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US Banks Expected to Report Increase in Loan Losses Amid Rising Interest Rates

This week, the largest banks in the United States are set to report a significant jump in loan losses, marking the largest increase since the beginning of the COVID-19 pandemic. The rise in interest rates has put mounting pressure on borrowers across the economy, leading to a surge in defaults.

US Banks Expected to Report Increase in Loan Losses Amid Rising Interest Rates

While higher interest rates have provided some benefits to banks by boosting lending and investment income, the negative effects of inflation and increased rates are now being felt by lenders.

According to average estimates compiled by Bloomberg, the nation's six largest banks, namely JPMorgan Chase, Bank of America, Citigroup, Wells Fargo, Goldman Sachs, and Morgan Stanley, are predicted to have written off a collective $5 billion tied to defaulted loans in the second quarter of this year. Additionally, these banks are expected to set aside an estimated additional $7.6 billion to cover potential loan losses, nearly double the figures from the same quarter last year. However, it is important to note that these figures remain below the peak levels observed at the onset of the pandemic.

One of the major contributors to the banks' concerns is credit card loans. JPMorgan is estimated to have experienced $1.1 billion in card loan charge-offs in the quarter, a significant increase from $600 million in the same period last year. Bank of America also faces a substantial portion of charge-offs stemming from credit card loans.

Commercial real estate (CRE) loans are another area of concern affecting banks' performance. As remote and hybrid work arrangements continue, property owners are facing reduced demand for office space, impacting CRE loans. Wells Fargo, the largest CRE lender among the major banks, recently announced an additional $1 billion provision to cover potential losses related to office buildings and underperforming properties.

Earnings from investment banking are also anticipated to take a hit. The banks' Wall Street and corporate advisory businesses are expected to report a decline in revenues this quarter due to the prolonged lack of deal-making activity, which has surpassed executives' expectations. Trading revenues, which experienced significant growth in recent years amid volatile financial markets, are also expected to slow down.

Despite the challenges, bank analysts suggest that the benefits of increased interest rates are likely to outweigh the negatives for most of the major banks. On average, analysts expect the six largest US banks to report a 6% year-on-year increase in earnings per share. These banks have been considered a safe haven for investors amidst liquidity concerns for regional banks and increased regulatory worries.

JPMorgan is expected to announce the largest percentage jump in loan losses compared to the same period last year when it reports its earnings on Friday. Analysts predict that the combined cost of loan charge-offs and new provisions for JPMorgan in the second quarter of this year will be $3.8 billion, a 120% increase from the $1.8 billion reported in the same quarter last year. Similarly, Wells Fargo and Bank of America are expected to see their combined loan losses more than double in the quarter, with Goldman Sachs, Morgan Stanley, and Citigroup also experiencing significant increases.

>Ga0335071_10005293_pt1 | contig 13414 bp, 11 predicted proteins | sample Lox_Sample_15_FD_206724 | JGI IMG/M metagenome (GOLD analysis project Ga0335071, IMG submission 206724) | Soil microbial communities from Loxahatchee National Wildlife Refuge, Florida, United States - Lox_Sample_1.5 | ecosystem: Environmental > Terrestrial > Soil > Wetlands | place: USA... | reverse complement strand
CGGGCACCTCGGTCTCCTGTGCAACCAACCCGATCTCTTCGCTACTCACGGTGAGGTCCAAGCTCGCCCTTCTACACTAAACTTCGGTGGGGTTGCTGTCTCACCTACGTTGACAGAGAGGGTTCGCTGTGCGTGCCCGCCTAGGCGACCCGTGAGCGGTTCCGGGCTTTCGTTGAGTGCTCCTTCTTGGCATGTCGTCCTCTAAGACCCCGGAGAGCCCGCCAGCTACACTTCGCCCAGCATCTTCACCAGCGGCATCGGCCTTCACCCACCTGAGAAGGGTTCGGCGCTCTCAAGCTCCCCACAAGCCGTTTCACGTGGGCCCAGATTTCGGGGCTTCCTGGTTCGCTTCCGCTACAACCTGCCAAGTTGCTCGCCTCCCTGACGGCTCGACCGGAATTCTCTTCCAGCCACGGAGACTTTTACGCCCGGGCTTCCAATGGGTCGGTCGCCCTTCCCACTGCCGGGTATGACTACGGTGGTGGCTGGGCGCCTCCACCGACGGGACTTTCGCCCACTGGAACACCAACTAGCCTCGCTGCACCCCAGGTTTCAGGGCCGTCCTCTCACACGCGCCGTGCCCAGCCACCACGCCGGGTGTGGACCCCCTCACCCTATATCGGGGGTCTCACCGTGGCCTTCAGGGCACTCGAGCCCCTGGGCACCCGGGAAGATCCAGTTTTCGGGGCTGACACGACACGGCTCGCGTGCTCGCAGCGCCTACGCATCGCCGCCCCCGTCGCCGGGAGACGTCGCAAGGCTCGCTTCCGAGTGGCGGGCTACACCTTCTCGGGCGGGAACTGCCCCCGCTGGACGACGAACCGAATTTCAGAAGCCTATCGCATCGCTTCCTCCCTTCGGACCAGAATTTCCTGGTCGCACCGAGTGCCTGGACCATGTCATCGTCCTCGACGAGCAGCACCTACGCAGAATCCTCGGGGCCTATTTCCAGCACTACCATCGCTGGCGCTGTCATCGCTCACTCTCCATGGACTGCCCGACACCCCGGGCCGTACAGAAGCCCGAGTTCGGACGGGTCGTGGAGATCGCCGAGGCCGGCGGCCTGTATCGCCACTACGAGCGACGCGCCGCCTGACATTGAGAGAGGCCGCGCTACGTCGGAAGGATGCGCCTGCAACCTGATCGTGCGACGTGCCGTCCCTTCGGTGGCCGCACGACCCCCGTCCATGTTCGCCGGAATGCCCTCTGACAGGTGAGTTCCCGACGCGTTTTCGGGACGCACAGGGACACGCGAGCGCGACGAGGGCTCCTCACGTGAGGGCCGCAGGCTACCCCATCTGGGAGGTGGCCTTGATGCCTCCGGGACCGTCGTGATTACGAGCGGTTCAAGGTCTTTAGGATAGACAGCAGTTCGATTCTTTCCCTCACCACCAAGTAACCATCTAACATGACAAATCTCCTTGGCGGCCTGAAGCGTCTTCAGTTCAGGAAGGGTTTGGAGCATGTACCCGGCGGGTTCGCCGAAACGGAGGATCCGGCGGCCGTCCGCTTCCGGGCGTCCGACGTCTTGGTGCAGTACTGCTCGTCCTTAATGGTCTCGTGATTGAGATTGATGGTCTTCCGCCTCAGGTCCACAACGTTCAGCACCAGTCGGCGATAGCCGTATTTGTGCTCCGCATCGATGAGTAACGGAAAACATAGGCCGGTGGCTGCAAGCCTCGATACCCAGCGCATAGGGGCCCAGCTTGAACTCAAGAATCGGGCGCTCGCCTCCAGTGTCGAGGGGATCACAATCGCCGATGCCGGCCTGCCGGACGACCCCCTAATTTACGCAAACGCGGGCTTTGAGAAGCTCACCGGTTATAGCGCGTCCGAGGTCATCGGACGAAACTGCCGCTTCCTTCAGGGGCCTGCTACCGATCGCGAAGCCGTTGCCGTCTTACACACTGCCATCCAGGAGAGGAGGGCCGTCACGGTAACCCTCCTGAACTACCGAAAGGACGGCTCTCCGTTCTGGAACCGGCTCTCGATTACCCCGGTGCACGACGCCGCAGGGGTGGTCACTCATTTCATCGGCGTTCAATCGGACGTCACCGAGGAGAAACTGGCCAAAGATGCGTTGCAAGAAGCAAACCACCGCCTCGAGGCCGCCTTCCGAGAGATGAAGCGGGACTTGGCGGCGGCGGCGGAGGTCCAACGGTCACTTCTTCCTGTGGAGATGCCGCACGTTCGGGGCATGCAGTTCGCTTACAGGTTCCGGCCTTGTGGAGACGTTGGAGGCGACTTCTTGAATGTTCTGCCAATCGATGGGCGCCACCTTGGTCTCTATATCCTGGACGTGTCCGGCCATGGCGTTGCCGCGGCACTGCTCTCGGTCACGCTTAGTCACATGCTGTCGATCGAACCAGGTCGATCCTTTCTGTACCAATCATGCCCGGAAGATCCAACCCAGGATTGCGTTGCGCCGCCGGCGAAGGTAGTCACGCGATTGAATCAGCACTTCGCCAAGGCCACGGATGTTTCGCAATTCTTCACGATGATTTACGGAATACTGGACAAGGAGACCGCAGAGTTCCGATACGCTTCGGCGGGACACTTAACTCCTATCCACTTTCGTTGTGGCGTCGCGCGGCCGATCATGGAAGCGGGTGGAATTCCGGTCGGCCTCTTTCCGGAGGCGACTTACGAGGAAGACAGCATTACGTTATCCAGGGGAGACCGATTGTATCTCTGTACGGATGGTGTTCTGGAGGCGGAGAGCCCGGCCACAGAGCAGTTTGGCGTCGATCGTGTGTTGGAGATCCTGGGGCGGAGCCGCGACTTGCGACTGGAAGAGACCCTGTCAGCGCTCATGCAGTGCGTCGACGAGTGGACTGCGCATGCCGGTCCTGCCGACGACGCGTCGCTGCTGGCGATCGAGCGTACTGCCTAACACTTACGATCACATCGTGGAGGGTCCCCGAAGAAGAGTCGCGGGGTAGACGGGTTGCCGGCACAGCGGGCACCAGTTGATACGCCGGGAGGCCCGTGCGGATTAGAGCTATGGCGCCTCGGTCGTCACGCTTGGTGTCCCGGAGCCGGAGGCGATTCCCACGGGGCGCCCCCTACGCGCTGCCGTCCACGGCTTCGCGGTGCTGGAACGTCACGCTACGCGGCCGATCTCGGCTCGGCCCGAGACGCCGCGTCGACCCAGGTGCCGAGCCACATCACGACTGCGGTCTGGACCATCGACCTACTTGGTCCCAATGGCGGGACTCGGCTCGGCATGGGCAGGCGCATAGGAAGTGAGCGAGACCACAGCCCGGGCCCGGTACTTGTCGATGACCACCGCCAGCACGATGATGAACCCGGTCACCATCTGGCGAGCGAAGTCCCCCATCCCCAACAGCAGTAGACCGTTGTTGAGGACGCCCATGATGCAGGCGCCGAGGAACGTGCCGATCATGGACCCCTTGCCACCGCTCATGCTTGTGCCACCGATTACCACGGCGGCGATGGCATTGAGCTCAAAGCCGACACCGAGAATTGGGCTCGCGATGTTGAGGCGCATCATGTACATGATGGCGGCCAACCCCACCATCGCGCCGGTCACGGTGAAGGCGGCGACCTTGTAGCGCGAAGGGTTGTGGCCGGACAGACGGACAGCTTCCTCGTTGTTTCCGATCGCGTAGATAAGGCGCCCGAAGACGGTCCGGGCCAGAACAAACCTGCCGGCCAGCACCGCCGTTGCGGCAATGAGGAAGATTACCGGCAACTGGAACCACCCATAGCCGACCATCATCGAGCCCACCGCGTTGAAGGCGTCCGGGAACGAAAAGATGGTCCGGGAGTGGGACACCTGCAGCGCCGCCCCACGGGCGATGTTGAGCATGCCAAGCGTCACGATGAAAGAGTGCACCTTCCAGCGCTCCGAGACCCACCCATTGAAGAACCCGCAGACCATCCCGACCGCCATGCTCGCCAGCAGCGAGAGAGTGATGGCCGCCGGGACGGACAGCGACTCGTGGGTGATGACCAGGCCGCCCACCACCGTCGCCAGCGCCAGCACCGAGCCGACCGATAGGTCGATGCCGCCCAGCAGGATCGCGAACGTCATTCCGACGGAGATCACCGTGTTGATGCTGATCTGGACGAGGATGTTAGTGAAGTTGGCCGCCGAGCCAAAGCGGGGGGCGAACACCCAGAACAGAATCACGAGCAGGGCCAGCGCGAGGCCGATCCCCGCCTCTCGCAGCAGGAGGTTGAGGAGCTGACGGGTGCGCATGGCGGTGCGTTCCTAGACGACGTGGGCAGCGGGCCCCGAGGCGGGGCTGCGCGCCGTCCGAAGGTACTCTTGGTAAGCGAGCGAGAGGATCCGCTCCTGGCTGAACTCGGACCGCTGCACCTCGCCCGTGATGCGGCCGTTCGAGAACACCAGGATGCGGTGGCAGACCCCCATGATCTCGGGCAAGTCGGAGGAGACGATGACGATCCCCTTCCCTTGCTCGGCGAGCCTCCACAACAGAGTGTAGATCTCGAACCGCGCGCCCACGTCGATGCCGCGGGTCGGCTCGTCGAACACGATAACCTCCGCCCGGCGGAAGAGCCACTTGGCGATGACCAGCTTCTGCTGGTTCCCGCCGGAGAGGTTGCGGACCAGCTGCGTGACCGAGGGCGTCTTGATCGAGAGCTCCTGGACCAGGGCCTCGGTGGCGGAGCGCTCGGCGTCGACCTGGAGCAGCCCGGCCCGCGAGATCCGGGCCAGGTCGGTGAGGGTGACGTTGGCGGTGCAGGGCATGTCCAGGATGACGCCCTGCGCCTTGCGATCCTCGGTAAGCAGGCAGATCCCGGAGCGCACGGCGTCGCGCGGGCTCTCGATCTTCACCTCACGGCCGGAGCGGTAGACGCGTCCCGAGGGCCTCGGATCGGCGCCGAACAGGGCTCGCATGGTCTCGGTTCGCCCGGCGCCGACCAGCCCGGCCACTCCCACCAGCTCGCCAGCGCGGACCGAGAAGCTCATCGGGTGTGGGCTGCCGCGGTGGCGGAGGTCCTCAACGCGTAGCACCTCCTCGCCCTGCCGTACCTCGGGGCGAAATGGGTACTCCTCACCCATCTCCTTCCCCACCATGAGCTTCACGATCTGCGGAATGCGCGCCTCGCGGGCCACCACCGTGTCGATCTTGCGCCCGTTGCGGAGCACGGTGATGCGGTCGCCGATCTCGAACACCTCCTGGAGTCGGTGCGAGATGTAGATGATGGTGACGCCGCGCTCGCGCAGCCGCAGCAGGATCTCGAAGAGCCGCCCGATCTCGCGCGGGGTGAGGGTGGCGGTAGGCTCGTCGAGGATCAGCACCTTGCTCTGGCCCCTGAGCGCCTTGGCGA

Kenneth Leon, a bank analyst at CFRA, anticipates that Bank of America, Citigroup, and JPMorgan will increase their reserves to cover potential losses in commercial real estate this quarter. While banks have the option to work out problem loans, certain individual office buildings may present challenges for resolution.

The earnings reports from JPMorgan, Citigroup, and Wells Fargo are scheduled for Friday, followed by Bank of America and Morgan Stanley on July 18, and Goldman Sachs on July 19. Although the US banking sector endured a crisis in its regional banking system earlier this year, stress test results from the Federal Reserve indicated that the largest banks could withstand billions of dollars in losses and still have more capital than required by regulators.

While smaller banks have been offering higher savings rates to retain customers, larger institutions have maintained relatively modest interest rates for savers, thus boosting their profit margins.

However, analysts anticipate that larger banks will eventually have to improve their rates as well. "In the third and fourth quarter, the banks received a windfall to net interest income that exceeded expectations. Now, they will have to give some of that back. The exact amount is unknown, but it is unlikely to be the majority," said Chris Kotowski, a research analyst at Oppenheimer.

Overall, the second-quarter results are expected to highlight the challenges faced by US banks due to rising interest rates and increasing loan losses. However, analysts remain cautiously optimistic about the sector's performance, considering the potential benefits of higher interest rates.



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